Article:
The Loudin family have had a tough week. If it wasn’t bad enough for father Jim to be separated from his children, he learned that his teenage son Michael has murdered his mother and attempted to kill his sister. As seen in The Children, somehow the mysterious black eyed kids are able to convert others to their sort, they consider themselves to be a superior lifeform and have pronounced humanity’s time to be at an end. For some reason they’re also targeting troubled policeman Randy Jones.

Joe Pruett and Szymon Kudranski set one creepy brew going in the first volume and continue along exactly the same lines for this continuation. Kudranski keeps things dark, having as much as possible occur in shadow for maximum tension, and the dialogue Pruett writes is as dark as Kudranski’s blackest ink. Events in B.E.K. move very rapidly. The best guess is that ten chapters over two books have taken place during a few nights, yet only a few people actually know of the black eyed kids. To anyone else they’re ordinary children, not vicious monsters, and it’s the adults beating them up who look to be the monsters. It’s a clever idea, and Pruett’s smart enough not to overplay things. He’s still not providing answers either. It’s clear the past is important, as almost all the adults have memories of something in the past, although some are clearer than others.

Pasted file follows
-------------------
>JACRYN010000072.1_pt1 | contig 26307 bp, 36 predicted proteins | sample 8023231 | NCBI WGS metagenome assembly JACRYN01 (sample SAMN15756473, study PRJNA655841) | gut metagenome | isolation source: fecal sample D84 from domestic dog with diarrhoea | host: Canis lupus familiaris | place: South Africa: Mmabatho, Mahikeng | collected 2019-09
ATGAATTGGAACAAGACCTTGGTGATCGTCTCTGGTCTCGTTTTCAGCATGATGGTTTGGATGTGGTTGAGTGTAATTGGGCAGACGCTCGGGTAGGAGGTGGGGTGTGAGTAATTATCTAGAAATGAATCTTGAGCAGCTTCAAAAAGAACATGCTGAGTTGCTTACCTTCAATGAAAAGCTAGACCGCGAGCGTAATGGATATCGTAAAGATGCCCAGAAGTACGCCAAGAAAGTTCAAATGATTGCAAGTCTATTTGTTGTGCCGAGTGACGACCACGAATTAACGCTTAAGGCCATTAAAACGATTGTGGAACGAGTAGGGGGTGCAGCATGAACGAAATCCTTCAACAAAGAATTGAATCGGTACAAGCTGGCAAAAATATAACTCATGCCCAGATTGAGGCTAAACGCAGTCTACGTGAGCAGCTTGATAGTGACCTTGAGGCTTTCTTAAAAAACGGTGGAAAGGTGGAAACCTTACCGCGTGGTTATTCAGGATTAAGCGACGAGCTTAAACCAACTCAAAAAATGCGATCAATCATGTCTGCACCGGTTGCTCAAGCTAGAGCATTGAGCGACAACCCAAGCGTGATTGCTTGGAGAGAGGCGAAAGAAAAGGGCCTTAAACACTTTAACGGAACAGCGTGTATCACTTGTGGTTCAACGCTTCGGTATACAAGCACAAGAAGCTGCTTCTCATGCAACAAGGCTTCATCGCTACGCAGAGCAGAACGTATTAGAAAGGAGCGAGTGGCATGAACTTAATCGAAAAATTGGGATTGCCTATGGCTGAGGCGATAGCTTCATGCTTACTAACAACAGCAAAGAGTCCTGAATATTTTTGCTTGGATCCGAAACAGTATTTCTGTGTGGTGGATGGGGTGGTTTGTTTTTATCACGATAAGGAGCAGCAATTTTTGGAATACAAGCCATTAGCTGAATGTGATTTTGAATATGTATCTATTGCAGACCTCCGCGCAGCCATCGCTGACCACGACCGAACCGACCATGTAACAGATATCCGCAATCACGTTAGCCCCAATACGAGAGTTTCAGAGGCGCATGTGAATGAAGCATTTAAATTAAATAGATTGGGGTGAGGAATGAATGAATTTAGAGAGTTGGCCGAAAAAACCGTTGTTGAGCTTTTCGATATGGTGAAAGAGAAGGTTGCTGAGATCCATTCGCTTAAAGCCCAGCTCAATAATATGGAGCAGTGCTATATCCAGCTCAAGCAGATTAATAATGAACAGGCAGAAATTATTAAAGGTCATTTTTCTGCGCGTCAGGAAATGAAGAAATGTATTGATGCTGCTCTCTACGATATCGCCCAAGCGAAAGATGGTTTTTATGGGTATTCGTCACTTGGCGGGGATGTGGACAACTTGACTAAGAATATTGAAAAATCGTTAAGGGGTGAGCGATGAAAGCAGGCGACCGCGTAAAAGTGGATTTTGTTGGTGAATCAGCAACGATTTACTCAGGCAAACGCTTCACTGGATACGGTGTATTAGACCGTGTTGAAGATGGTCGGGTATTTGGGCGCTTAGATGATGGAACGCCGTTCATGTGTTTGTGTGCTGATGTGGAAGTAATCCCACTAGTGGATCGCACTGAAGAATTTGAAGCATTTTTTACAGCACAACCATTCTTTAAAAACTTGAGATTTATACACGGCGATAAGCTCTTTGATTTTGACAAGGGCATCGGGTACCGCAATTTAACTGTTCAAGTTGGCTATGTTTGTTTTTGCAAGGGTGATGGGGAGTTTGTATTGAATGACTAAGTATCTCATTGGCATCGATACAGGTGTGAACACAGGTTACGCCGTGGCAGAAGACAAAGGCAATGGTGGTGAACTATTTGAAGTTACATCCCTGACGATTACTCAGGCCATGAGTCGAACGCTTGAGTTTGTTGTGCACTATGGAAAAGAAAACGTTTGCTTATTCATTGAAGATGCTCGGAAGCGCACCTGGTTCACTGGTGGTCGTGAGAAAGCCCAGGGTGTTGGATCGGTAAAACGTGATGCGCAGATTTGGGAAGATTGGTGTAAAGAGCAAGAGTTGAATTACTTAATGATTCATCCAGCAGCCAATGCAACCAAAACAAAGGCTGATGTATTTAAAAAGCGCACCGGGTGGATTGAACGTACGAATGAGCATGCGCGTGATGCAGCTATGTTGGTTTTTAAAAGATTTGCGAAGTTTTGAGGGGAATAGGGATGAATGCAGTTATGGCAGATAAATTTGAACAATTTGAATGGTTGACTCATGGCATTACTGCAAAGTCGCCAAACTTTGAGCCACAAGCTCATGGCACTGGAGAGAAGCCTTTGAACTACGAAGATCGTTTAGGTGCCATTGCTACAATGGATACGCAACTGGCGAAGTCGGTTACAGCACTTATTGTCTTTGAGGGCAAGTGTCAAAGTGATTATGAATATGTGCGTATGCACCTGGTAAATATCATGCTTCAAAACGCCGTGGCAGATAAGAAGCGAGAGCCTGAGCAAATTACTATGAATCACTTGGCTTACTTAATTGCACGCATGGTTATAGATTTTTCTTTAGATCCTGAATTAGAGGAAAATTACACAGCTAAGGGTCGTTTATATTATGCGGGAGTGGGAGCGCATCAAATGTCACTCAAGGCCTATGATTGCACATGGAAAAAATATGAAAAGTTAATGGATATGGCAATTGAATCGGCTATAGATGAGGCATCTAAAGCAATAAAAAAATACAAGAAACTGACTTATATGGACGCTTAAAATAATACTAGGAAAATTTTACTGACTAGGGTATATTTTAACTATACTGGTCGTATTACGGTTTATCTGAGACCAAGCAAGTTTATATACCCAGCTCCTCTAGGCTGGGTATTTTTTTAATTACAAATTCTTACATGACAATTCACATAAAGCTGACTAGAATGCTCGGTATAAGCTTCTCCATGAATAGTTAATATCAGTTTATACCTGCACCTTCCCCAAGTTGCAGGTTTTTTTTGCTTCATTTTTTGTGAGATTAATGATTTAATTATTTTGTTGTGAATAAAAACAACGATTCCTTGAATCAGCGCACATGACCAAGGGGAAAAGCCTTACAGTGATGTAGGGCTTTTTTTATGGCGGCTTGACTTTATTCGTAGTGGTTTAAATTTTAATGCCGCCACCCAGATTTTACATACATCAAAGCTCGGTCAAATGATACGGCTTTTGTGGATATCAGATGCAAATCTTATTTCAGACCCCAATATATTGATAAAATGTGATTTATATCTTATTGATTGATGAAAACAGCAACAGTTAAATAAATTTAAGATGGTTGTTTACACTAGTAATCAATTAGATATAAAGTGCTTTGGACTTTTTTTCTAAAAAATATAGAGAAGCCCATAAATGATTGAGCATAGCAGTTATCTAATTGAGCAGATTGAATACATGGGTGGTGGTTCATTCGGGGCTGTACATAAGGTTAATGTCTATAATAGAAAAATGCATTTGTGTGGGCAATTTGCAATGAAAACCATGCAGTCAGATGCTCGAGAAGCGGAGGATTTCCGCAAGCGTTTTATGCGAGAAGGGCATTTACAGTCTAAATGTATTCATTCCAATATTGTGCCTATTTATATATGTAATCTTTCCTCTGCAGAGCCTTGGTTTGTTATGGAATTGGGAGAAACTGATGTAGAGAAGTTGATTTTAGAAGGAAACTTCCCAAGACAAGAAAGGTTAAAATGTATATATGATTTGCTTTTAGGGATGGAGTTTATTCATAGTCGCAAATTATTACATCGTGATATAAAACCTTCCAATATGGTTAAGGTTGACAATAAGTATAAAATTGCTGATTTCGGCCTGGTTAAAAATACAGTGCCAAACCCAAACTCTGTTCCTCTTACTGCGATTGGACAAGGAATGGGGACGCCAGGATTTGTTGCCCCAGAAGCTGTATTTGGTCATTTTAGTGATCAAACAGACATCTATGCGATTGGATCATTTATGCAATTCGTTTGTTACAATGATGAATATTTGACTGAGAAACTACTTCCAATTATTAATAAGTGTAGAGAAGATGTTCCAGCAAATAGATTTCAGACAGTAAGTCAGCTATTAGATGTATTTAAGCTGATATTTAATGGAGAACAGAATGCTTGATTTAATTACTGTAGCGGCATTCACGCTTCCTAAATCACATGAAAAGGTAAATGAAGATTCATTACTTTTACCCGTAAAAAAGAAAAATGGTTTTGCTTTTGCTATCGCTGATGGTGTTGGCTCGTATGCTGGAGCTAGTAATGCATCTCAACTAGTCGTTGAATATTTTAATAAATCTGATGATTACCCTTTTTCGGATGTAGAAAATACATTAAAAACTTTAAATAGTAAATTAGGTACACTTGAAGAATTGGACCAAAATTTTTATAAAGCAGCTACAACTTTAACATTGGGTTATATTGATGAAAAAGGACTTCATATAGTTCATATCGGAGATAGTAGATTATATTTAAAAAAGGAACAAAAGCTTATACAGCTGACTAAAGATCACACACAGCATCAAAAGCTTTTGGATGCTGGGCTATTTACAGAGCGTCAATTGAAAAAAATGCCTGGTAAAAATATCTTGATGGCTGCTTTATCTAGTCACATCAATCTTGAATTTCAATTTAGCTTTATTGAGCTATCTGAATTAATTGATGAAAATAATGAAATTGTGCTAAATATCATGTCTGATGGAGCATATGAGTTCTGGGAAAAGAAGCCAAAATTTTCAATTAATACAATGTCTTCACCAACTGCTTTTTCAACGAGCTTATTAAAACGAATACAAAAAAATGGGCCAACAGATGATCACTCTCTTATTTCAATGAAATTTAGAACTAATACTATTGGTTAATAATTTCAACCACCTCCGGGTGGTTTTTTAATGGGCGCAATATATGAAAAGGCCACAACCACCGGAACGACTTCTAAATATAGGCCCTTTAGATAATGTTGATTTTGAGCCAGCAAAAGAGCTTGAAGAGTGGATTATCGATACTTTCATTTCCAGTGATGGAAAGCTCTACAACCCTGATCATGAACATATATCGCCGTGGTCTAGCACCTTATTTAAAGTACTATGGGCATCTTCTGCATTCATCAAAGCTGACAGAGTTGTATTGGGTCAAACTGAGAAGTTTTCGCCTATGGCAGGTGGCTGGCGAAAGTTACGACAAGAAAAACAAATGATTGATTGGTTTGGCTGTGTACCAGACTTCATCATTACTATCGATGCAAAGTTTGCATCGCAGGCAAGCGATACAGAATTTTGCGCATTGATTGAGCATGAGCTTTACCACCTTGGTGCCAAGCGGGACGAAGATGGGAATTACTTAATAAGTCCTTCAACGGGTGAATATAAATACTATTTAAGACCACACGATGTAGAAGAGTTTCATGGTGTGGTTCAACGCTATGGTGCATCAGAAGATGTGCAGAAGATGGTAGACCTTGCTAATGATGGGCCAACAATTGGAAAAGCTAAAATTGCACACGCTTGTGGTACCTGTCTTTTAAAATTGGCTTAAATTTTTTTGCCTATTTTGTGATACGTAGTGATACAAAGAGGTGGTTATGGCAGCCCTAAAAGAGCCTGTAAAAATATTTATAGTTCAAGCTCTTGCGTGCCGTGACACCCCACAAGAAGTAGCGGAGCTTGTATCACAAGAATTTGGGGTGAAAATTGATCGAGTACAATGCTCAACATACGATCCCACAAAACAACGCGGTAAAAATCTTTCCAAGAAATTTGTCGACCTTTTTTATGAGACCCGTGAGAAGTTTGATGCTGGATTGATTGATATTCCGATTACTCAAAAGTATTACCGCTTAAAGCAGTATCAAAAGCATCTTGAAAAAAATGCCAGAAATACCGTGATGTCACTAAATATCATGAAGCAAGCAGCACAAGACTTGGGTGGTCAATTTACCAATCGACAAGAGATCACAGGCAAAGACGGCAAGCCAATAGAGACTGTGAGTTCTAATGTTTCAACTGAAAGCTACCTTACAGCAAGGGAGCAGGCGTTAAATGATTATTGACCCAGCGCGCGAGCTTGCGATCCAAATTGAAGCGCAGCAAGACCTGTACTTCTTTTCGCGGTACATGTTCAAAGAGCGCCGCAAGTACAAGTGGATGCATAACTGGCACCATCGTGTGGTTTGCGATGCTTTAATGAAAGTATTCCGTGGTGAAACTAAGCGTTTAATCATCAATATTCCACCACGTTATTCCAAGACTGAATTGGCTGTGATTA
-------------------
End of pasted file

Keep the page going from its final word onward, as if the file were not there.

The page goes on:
It still seems very strange that the evil entity in charge is so confident, so sure of himself, yet he skulks in the darkness with his army of children, but we’re only two-thirds of the way through. B.E.K. has been good enough so far that we can have faith in Pruett and Kudranski to provide something credible in Sons and Daughters.

By way of a bonus, there’s an eight page black and white strip, Kudranski positively restrained with the shadows as we look back at Gus in years gone by, as resourceful then as he is now.